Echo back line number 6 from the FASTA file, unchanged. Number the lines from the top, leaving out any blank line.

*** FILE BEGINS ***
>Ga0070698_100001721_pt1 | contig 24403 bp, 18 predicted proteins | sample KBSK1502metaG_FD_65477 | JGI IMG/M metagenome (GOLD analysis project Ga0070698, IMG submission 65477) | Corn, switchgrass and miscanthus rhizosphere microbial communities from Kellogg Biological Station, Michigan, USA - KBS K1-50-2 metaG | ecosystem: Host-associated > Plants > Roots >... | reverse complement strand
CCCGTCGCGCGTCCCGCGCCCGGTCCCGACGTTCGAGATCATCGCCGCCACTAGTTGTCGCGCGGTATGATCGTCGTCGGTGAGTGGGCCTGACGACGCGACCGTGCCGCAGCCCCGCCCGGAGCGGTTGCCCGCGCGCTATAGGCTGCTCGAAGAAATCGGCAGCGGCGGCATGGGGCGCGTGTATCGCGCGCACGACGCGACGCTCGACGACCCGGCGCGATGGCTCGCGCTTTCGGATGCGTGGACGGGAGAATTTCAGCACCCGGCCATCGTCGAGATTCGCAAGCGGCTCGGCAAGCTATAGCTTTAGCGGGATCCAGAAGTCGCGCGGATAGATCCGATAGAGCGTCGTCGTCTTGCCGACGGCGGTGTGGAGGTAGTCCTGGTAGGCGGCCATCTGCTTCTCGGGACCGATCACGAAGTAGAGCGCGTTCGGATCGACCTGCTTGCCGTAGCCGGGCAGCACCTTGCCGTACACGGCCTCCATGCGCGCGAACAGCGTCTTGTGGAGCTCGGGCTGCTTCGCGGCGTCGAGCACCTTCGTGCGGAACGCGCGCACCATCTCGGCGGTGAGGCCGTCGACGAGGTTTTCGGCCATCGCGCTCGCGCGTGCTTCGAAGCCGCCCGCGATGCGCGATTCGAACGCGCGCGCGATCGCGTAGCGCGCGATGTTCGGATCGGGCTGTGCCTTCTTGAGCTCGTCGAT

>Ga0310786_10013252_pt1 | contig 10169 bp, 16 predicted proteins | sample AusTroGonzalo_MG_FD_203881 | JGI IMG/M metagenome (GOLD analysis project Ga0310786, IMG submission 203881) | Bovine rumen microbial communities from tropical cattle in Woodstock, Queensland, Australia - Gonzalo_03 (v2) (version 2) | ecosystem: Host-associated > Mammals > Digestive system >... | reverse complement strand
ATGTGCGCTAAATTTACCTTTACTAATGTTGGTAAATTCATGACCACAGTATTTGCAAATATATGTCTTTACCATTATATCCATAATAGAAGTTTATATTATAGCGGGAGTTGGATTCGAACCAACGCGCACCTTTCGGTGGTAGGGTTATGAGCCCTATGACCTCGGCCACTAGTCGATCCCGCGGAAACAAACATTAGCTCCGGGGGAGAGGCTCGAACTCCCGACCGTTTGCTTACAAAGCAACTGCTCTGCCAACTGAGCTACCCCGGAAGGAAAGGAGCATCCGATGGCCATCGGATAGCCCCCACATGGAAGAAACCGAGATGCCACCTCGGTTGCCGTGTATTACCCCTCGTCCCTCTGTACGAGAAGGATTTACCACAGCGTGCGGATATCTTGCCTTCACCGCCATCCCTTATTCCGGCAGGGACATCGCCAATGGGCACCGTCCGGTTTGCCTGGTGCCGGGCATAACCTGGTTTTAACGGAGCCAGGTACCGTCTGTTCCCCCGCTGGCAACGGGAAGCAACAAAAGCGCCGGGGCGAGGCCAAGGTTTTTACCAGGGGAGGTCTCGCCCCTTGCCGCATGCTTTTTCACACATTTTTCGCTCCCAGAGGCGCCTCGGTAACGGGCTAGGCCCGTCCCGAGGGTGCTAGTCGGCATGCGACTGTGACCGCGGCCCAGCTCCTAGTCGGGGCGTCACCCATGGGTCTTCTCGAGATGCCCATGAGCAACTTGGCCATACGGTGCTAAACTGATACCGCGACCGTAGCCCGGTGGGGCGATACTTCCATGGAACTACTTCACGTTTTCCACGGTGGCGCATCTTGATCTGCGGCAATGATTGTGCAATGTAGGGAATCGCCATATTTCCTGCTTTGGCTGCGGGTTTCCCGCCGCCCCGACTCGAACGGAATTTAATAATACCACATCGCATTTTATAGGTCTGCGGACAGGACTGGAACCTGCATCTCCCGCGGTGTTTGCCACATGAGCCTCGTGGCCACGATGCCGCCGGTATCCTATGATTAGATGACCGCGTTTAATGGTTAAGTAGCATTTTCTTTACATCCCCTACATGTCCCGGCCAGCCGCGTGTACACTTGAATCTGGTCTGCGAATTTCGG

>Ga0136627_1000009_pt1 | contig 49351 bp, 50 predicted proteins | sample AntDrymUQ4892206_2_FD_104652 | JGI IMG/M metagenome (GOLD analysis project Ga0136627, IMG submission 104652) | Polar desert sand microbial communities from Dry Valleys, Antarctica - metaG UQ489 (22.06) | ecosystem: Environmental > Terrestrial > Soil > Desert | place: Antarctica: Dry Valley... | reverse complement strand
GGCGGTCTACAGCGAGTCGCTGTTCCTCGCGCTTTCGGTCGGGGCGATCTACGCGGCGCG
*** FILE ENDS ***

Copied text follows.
GGCGGTCTACAGCGAGTCGCTGTTCCTCGCGCTTTCGGTCGGGGCGATCTACGCGGCGCG